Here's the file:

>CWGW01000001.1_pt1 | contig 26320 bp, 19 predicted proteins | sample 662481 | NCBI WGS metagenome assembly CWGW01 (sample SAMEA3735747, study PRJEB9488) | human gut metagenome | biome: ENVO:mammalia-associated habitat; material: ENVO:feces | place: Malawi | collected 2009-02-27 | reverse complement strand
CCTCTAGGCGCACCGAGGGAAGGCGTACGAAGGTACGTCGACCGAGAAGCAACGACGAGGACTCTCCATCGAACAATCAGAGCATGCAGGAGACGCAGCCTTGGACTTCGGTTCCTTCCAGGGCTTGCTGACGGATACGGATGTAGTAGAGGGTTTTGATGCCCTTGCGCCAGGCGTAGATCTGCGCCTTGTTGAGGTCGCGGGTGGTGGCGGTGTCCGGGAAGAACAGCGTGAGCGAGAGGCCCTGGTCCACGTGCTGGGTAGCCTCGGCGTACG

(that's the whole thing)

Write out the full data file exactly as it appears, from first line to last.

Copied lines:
>CWGW01000001.1_pt1 | contig 26320 bp, 19 predicted proteins | sample 662481 | NCBI WGS metagenome assembly CWGW01 (sample SAMEA3735747, study PRJEB9488) | human gut metagenome | biome: ENVO:mammalia-associated habitat; material: ENVO:feces | place: Malawi | collected 2009-02-27 | reverse complement strand
CCTCTAGGCGCACCGAGGGAAGGCGTACGAAGGTACGTCGACCGAGAAGCAACGACGAGGACTCTCCATCGAACAATCAGAGCATGCAGGAGACGCAGCCTTGGACTTCGGTTCCTTCCAGGGCTTGCTGACGGATACGGATGTAGTAGAGGGTTTTGATGCCCTTGCGCCAGGCGTAGATCTGCGCCTTGTTGAGGTCGCGGGTGGTGGCGGTGTCCGGGAAGAACAGCGTGAGCGAGAGGCCCTGGTCCACGTGCTGGGTAGCCTCGGCGTACG